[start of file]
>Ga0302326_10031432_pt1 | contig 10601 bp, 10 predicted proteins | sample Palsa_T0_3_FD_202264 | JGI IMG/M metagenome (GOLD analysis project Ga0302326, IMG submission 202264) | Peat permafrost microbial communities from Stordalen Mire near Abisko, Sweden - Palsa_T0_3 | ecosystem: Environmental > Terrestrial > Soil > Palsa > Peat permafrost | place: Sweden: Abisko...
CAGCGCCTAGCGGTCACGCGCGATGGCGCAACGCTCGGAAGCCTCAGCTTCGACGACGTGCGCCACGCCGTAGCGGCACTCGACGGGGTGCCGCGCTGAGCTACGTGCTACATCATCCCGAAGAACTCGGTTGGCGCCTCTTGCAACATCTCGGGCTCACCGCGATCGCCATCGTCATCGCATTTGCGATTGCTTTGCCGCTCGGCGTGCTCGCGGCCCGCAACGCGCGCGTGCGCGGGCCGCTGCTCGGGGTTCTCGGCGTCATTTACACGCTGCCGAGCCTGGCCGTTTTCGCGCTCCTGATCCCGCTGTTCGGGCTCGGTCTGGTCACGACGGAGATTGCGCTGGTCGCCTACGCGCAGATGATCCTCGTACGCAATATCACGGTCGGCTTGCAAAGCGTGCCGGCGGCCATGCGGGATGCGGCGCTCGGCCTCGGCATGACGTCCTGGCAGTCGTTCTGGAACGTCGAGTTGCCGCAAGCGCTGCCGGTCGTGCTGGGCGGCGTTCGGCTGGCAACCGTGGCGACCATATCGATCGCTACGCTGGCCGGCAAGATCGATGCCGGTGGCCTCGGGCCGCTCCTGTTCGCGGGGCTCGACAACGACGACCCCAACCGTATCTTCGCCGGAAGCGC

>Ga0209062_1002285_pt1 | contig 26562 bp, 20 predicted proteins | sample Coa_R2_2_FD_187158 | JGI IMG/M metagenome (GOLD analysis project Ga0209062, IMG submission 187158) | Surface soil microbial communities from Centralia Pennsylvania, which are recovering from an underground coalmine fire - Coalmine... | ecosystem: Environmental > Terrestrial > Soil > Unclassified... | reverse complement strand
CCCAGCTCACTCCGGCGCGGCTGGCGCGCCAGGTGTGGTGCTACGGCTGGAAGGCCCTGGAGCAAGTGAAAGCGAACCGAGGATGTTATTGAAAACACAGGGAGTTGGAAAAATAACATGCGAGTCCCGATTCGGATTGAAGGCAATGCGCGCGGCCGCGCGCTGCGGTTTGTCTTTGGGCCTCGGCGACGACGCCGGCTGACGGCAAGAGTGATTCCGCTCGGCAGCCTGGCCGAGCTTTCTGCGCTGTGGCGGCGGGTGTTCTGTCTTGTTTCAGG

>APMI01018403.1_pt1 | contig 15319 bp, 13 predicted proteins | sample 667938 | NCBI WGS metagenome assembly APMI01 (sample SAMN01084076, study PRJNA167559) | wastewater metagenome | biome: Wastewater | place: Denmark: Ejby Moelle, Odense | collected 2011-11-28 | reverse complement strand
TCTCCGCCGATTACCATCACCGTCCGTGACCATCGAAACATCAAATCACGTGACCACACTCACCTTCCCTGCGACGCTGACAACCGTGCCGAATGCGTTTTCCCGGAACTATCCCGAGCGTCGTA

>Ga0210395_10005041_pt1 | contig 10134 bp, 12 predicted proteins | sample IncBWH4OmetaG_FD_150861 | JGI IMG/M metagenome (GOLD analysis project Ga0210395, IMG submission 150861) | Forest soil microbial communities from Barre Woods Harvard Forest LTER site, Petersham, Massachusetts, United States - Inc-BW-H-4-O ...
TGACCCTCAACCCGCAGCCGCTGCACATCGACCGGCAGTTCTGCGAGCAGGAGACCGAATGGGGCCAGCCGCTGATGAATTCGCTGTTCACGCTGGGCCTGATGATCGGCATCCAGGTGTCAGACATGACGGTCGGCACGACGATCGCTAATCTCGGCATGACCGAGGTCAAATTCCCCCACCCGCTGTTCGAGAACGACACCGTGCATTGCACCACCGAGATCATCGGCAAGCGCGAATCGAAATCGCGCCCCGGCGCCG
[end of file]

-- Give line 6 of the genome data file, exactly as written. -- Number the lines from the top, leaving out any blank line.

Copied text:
TCTCCGCCGATTACCATCACCGTCCGTGACCATCGAAACATCAAATCACGTGACCACACTCACCTTCCCTGCGACGCTGACAACCGTGCCGAATGCGTTTTCCCGGAACTATCCCGAGCGTCGTA